2016-04-28 / Letters
No evidence SSFL pollution has left site
The April 21 Acorn article “Questions raised on camp contamination” begins with a gross misstatement and contains other statements that warrant correction or clarification.
Years of testing for radionuclides and chemicals both on the SSFL site and in surrounding areas have consistently shown that, with a couple of very minor exceptions immediately adjacent to the site, there has been no measurable impact on the surrounding environment.
Also, almost all of the contaminated groundwater is contained in the bedrock beneath the site, and monitoring shows that it is not moving away from the site. Environmental monitoring in place at the time of the 1959 SRE accident conclusively showed that harmful radionuclides were not released from the reactor building.
While some residents may be concerned that contamination has migrated off-site, there are no empirical data to support those concerns. Government agencies have consistently stated that there are no off-site health effects attributable to SSFL.
This was again repeated by Department of Toxic Substances Control in a public meeting on April 12. On the same day, AJU/ Brandeis-Bardin released a complete report documenting past surveys as well as a new survey taken this year to supplement the detailed information already posted on their website. The data consistently shows no risk.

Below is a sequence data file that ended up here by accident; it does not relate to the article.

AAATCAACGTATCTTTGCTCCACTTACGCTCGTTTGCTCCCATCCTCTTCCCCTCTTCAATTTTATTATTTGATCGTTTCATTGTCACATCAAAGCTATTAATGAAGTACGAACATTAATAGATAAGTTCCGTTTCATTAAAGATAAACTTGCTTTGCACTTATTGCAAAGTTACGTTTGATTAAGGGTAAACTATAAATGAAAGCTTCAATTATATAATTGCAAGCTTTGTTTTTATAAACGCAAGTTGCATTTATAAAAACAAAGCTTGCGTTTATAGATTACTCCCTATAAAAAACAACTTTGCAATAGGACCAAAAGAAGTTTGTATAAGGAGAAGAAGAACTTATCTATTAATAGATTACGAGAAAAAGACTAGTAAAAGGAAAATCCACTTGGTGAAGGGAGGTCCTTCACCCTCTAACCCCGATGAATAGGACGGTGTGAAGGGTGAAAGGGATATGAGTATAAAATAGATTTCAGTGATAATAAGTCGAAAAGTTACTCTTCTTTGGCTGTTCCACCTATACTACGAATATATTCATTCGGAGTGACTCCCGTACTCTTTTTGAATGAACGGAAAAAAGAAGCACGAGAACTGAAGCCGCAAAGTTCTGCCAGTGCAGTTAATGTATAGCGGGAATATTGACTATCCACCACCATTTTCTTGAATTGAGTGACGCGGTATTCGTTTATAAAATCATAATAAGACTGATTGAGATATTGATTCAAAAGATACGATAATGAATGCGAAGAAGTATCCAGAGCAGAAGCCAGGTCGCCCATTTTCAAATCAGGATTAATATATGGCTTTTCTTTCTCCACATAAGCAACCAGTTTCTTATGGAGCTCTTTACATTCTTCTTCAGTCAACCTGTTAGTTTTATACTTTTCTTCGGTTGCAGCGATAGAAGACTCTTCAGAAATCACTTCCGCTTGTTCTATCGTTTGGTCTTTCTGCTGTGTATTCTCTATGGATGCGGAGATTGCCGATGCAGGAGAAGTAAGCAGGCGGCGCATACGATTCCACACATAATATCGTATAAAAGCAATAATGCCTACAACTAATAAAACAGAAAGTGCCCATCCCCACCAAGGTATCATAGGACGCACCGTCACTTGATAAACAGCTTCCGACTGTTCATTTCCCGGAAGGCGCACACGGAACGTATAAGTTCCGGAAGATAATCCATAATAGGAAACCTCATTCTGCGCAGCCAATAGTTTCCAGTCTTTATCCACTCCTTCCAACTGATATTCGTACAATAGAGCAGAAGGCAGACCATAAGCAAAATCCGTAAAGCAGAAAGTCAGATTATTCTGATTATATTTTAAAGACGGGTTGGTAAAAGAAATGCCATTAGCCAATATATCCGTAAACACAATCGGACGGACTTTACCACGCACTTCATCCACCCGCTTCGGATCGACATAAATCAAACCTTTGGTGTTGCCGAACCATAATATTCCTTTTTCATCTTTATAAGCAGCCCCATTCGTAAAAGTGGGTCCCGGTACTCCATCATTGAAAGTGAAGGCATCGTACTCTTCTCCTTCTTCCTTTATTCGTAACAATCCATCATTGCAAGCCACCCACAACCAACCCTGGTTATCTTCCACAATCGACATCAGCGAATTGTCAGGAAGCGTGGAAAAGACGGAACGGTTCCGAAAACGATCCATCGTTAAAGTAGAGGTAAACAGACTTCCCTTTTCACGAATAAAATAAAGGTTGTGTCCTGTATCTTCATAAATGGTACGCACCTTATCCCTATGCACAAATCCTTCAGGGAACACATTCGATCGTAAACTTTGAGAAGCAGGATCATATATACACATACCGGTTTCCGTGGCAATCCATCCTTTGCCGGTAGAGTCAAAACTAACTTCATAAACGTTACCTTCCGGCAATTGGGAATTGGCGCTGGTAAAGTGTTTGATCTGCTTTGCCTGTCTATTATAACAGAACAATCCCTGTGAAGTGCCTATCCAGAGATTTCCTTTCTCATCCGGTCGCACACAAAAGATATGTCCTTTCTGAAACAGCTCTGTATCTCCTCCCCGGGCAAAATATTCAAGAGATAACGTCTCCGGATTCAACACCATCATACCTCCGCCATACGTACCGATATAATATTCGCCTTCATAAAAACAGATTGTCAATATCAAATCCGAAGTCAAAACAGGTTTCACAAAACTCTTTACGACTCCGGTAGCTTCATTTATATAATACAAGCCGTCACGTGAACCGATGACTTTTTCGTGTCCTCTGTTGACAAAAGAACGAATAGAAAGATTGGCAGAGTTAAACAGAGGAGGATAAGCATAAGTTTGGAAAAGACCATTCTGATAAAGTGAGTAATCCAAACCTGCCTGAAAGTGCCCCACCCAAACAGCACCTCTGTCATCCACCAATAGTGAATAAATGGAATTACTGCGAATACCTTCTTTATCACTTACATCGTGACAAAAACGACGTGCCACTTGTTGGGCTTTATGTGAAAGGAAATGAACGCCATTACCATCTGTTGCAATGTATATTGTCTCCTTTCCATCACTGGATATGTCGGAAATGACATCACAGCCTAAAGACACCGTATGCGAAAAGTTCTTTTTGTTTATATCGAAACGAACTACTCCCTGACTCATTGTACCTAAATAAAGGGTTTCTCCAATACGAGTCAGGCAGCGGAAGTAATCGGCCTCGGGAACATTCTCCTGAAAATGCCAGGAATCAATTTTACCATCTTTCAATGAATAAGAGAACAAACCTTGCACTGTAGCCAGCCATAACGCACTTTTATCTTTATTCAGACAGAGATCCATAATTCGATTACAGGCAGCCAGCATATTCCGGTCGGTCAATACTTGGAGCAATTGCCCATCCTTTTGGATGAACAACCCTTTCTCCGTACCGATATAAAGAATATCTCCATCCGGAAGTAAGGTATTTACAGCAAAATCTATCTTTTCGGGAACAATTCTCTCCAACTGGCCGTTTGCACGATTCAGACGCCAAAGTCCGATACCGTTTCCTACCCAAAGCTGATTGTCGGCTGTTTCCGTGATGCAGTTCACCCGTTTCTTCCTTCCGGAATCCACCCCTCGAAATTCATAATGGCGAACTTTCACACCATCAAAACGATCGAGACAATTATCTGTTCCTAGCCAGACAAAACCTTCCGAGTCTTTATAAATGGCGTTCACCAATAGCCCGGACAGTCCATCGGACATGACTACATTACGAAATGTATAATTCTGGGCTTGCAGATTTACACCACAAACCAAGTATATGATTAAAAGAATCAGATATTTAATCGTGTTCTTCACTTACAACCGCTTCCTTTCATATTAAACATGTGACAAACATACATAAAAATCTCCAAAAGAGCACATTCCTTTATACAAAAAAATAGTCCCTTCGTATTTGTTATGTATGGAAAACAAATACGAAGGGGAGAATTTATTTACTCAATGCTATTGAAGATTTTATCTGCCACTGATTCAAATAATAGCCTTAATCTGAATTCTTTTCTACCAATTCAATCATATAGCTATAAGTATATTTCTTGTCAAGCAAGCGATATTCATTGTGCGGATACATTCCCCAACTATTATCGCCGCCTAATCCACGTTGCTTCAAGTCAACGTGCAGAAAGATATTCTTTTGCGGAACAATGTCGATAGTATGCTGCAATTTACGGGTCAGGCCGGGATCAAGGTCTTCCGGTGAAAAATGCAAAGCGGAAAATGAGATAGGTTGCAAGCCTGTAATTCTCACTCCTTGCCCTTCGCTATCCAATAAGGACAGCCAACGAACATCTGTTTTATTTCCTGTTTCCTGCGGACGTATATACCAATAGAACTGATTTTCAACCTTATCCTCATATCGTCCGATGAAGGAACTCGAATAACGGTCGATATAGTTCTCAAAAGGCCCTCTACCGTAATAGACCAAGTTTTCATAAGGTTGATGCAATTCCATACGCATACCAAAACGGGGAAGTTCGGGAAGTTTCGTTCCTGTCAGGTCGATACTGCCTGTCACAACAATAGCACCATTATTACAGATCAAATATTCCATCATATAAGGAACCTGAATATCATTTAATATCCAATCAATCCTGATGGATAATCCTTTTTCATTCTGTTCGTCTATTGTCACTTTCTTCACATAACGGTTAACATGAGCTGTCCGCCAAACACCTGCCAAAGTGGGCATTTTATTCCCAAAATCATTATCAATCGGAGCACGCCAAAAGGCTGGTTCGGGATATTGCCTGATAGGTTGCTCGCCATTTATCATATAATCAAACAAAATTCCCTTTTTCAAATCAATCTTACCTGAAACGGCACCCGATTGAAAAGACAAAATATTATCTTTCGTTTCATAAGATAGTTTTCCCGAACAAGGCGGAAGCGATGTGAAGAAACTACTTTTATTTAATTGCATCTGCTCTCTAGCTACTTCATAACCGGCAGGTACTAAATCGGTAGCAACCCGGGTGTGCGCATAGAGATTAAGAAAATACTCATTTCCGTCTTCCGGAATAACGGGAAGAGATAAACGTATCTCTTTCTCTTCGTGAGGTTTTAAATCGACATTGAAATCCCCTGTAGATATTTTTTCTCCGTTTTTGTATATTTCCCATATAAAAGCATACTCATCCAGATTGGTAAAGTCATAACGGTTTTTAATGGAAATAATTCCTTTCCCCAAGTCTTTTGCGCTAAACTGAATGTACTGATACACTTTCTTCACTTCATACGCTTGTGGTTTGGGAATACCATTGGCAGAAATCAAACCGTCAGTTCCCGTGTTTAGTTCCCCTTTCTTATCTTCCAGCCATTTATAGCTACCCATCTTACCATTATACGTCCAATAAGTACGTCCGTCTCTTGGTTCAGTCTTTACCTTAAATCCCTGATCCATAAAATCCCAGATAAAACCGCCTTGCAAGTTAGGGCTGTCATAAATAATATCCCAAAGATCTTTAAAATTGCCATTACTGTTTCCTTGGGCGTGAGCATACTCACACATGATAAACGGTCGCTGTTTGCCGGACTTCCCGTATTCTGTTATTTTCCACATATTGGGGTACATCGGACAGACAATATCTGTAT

Why then does Dan Hirsch continue to badger AJU over Brandeis-Bardin? Contrary to your statement, as shown by its website, Committee to Bridge the Gap has always been an antinuclear organization, not an environmental organization.
The “full cleanup” advocated by Hirsch is simply a public relations fiction created by him. It’s defined nowhere in the cleanup literature of the EPA, DOE, NRC or anybody else. They all refer to a “protective cleanup,” which protects people and which is balanced against potential harm to surrounding communities and the environment from the cleanup itself.
It is quite possible that the harm caused by such a cleanup will far outweigh any possible benefits.
Cleanup decisions should not be based on unsubstantiated resident concerns. They should instead be based on data, science and real risk to surrounding communities, balanced with the negative impacts of the cleanup.